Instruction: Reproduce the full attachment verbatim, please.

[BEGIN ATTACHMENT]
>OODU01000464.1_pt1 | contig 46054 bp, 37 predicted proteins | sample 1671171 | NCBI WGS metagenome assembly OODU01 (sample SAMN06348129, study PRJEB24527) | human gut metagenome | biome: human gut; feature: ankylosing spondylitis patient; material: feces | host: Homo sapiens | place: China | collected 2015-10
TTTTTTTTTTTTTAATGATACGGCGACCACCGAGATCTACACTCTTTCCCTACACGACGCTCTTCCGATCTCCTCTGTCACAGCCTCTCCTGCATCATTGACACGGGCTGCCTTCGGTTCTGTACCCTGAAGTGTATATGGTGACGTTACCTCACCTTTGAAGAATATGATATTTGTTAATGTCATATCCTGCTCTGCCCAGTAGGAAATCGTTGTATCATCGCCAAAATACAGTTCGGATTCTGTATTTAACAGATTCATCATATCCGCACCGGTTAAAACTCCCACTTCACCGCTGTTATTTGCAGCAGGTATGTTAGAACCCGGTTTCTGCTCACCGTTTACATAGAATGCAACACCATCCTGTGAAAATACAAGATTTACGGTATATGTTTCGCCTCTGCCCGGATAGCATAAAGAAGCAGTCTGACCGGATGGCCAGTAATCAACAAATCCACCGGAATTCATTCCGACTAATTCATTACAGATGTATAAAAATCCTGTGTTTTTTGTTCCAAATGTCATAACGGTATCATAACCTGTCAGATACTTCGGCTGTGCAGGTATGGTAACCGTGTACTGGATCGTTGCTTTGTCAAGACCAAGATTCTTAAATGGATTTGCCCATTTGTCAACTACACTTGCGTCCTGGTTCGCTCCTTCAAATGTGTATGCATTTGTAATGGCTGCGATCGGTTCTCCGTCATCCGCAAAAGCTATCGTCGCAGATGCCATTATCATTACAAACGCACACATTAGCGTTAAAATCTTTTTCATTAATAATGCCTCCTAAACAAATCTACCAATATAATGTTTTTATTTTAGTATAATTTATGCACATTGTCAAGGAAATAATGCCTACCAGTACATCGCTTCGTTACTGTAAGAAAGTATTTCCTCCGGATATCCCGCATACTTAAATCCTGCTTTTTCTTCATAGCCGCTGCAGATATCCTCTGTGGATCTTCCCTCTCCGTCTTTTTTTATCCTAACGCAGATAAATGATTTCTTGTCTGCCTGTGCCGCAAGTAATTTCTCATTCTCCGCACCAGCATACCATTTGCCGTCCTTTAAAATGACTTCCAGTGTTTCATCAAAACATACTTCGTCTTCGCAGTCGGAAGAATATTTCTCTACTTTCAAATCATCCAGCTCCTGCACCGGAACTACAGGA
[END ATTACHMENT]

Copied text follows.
>OODU01000464.1_pt1 | contig 46054 bp, 37 predicted proteins | sample 1671171 | NCBI WGS metagenome assembly OODU01 (sample SAMN06348129, study PRJEB24527) | human gut metagenome | biome: human gut; feature: ankylosing spondylitis patient; material: feces | host: Homo sapiens | place: China | collected 2015-10
TTTTTTTTTTTTTAATGATACGGCGACCACCGAGATCTACACTCTTTCCCTACACGACGCTCTTCCGATCTCCTCTGTCACAGCCTCTCCTGCATCATTGACACGGGCTGCCTTCGGTTCTGTACCCTGAAGTGTATATGGTGACGTTACCTCACCTTTGAAGAATATGATATTTGTTAATGTCATATCCTGCTCTGCCCAGTAGGAAATCGTTGTATCATCGCCAAAATACAGTTCGGATTCTGTATTTAACAGATTCATCATATCCGCACCGGTTAAAACTCCCACTTCACCGCTGTTATTTGCAGCAGGTATGTTAGAACCCGGTTTCTGCTCACCGTTTACATAGAATGCAACACCATCCTGTGAAAATACAAGATTTACGGTATATGTTTCGCCTCTGCCCGGATAGCATAAAGAAGCAGTCTGACCGGATGGCCAGTAATCAACAAATCCACCGGAATTCATTCCGACTAATTCATTACAGATGTATAAAAATCCTGTGTTTTTTGTTCCAAATGTCATAACGGTATCATAACCTGTCAGATACTTCGGCTGTGCAGGTATGGTAACCGTGTACTGGATCGTTGCTTTGTCAAGACCAAGATTCTTAAATGGATTTGCCCATTTGTCAACTACACTTGCGTCCTGGTTCGCTCCTTCAAATGTGTATGCATTTGTAATGGCTGCGATCGGTTCTCCGTCATCCGCAAAAGCTATCGTCGCAGATGCCATTATCATTACAAACGCACACATTAGCGTTAAAATCTTTTTCATTAATAATGCCTCCTAAACAAATCTACCAATATAATGTTTTTATTTTAGTATAATTTATGCACATTGTCAAGGAAATAATGCCTACCAGTACATCGCTTCGTTACTGTAAGAAAGTATTTCCTCCGGATATCCCGCATACTTAAATCCTGCTTTTTCTTCATAGCCGCTGCAGATATCCTCTGTGGATCTTCCCTCTCCGTCTTTTTTTATCCTAACGCAGATAAATGATTTCTTGTCTGCCTGTGCCGCAAGTAATTTCTCATTCTCCGCACCAGCATACCATTTGCCGTCCTTTAAAATGACTTCCAGTGTTTCATCAAAACATACTTCGTCTTCGCAGTCGGAAGAATATTTCTCTACTTTCAAATCATCCAGCTCCTGCACCGGAACTACAGGA